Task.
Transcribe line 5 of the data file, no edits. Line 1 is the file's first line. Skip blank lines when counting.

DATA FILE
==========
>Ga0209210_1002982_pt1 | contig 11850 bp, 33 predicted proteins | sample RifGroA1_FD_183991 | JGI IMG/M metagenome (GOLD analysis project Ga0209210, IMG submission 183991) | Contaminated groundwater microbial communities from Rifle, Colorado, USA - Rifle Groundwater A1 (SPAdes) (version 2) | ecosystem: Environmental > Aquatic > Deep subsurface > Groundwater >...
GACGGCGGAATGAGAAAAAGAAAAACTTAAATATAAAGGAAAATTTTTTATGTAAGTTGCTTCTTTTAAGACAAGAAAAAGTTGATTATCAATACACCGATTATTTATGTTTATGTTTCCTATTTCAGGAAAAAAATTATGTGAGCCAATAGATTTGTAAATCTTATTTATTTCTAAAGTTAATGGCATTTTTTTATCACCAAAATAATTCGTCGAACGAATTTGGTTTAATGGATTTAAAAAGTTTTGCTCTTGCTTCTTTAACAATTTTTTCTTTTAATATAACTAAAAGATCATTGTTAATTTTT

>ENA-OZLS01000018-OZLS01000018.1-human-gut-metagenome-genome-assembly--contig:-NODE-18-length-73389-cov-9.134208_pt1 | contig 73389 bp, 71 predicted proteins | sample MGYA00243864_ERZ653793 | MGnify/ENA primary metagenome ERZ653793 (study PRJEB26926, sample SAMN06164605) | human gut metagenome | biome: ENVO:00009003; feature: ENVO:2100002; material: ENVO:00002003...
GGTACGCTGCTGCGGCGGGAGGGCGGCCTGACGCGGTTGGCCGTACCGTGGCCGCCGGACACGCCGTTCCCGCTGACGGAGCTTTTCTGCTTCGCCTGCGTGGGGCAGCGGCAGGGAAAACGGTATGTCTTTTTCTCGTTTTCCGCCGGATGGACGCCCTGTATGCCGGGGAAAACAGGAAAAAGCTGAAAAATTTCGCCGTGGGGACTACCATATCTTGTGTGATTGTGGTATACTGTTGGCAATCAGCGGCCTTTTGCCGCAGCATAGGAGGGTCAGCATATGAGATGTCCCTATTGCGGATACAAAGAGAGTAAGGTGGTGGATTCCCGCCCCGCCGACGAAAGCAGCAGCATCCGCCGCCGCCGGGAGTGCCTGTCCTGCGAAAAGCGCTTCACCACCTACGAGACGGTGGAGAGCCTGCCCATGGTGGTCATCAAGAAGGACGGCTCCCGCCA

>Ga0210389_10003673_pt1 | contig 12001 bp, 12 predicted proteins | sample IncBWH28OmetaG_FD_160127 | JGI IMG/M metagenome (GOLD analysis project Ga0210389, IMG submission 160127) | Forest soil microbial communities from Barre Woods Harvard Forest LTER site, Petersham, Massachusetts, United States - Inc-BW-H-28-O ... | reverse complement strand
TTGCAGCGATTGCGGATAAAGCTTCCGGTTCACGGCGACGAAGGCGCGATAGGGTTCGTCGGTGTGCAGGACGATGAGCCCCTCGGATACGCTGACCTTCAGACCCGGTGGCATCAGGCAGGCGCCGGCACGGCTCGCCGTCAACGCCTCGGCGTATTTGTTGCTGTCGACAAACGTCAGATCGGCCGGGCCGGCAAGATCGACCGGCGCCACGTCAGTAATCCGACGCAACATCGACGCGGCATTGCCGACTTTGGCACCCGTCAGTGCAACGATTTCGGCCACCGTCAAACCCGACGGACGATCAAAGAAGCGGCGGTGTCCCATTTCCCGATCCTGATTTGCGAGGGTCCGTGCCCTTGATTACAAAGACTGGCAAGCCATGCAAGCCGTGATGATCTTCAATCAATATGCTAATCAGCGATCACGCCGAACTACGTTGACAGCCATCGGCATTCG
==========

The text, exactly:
>Ga0210389_10003673_pt1 | contig 12001 bp, 12 predicted proteins | sample IncBWH28OmetaG_FD_160127 | JGI IMG/M metagenome (GOLD analysis project Ga0210389, IMG submission 160127) | Forest soil microbial communities from Barre Woods Harvard Forest LTER site, Petersham, Massachusetts, United States - Inc-BW-H-28-O ... | reverse complement strand